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Canadian Urbanism Uncovered

Dense Confusion

Confusion and erred thinking in the BC Government's Transit-Oriented Development plans.


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BC Bill47 - Transit-Oriented Zoning Map. Courtesy of

Dense /dens/ (adjective)
1 marked by compactness or crowding together of parts
2 slow to understand: thickheaded

The BC Government recently released its legislation plans to build more homes near transit hubs and talk is buzzing. As someone who actively attempts to communicate foundational knowledge about these issues—breaking myths and misinformation along the way—the release offers us a first-hand example of how deeply engrained misunderstandings are about housing, built-form, density, Transit-Oriented Development, and affordability are within government circles. Although there are many false assumptions and vague terms in the release worth thinking closely about, I want to focus on the themes mentioned above—ones that I’ve written at length about in different S101S pieces published over the past year. 

Before digging in, however, it’s important to say that this is not a critique of the intentions behind the government’s legislation but of their methods, and the assumptions that support them.  I think it’s fair to say that how and where to provide housing is—and always has been—a major problem facing all cities. Careful thought, actions and choices need to be made and cities need to provide housing for incoming and growing populations: housing that is safe, liveable, and attainable. Period. The problem with the legislation proposal is with the how and not the what.   

Also worth noting is that these are very complex and nuanced issues, so although I’ll attempt to summarize some of the main issues here, it won’t be comprehensive and I will rely on my S101S pieces to fill in the gaps. These will be linked to throughout, and at the end of the piece for folks interested to get a more in-depth understanding.

Let’s start the festivities…beginning with the easy targets. That is, clear examples of common confusion and erred thinking. Here are some facts:

“High-density” homes and affordability are not necessarily connected. Many governments use the terms in ways that read like one (density) causes the other (affordability) or that (density) is necessary precondition for the other (affordability). The rhetoric is almost mathematical: high-density housing = increased affordability. This is clearly evident in the release as their plan works “…to leverage public lands to build more affordable housing in connected, livable communities”.  Sadly, There is plenty of evidence to the contrary. Some of the most expensive real-estate in the world is in “high-density” in transit-friendly neighbourhoods at that. This is not to say that high-density housing cannot be affordable. It is surely possible. But the legislation does not tackle affordability in any direct way—for example, providing affordability targets or measures that must be met. Instead, it assumes that an increased quantity of houses, in the form of “high-density” housing, will magically make it affordable. Wrong. Things are not that simple. Targets need to set, measured and enforced. Context matters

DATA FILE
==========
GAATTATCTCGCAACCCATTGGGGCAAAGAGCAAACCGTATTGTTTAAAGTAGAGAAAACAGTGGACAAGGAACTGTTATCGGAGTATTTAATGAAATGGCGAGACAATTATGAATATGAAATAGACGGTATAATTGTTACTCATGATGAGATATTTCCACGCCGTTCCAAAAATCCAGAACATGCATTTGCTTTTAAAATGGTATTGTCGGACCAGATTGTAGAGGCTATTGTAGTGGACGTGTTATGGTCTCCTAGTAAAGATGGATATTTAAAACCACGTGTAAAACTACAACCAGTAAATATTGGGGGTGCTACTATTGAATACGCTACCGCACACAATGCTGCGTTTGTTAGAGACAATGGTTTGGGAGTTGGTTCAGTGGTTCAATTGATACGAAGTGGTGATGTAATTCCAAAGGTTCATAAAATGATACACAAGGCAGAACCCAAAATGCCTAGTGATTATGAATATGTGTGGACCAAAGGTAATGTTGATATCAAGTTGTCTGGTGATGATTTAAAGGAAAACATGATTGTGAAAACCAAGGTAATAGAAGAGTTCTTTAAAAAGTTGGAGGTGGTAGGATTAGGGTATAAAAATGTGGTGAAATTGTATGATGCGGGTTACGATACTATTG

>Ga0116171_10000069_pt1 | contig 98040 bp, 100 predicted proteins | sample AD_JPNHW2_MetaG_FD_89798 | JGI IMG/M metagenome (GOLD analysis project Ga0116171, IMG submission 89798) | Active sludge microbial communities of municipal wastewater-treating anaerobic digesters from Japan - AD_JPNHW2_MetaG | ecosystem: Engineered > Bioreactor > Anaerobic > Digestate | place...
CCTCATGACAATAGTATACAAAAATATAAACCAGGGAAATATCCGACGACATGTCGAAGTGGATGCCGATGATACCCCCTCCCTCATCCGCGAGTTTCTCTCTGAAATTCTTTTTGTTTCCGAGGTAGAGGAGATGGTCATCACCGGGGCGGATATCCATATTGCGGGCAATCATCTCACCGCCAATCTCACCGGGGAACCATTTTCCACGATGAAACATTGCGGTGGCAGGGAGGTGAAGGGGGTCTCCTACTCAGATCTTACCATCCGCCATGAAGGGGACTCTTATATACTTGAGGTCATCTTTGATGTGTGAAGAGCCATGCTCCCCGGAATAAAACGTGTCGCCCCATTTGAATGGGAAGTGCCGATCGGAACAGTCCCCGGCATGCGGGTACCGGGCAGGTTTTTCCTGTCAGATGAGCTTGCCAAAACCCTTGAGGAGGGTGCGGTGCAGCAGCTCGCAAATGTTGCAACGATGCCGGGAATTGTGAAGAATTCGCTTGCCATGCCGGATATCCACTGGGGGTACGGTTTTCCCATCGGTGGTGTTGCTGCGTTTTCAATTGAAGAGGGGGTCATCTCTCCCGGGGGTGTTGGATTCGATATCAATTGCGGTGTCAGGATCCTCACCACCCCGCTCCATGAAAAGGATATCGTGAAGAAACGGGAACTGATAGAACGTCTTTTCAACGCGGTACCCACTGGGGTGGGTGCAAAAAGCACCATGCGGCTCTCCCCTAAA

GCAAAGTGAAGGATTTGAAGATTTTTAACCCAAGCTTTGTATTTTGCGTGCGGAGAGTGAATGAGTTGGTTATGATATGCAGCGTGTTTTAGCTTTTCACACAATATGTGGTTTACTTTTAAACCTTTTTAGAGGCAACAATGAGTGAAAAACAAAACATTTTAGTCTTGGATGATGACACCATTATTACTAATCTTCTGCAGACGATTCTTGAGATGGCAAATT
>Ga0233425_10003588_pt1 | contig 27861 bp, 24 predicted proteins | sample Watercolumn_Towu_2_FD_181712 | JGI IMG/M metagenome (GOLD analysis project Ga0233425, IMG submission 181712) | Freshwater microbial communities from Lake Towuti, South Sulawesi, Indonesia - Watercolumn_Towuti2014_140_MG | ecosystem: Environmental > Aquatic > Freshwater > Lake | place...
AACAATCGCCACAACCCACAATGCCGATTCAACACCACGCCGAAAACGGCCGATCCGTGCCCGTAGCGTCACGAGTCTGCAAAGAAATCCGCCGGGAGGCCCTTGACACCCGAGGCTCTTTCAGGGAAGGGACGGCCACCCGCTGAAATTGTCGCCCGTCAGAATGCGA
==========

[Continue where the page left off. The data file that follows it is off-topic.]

The simplistic “supply and demand” argument was overturned years ago. It is much more complex and nuance, as highlighted by the insights of renowned planner Alain Bertaud in Order without Design. Locally, Understanding Affordability: A Partial Picture attempted to apply his methods to the Vancouver context, and Bertaud responded in kind to further refine his work to local conditions. Ultimately, if the world was as simple as the BC Government states in their release, places like downtown Vancouver and Manhattan would be the most affordable places in the world. 

Transit-Oriented Development is not necessarily good for people and communities. Placing folks near transit can certainly benefit neighbourhoods through access to services, but it also does not necessarily “…create vibrant and livable neighbourhoods…” as the government release nonchalantly argues. Transit-Oriented Developments have also been directly connected to the displacement of long-time residents, increased unaffordability, loss of local character and cultural diversity, as well increased pressure on existing infrastructure (such as schools, parks, and health care) which can be difficult for communities to accommodate. All is not sunshine and lollipops. Again, context matters. Assuming that their legislation will benefit all communities is optimistic (to the point of fiction), at best…ignorant and extremely irresponsible, at worst. The government is silent about how it intends to minimize the negative impacts of their development plans.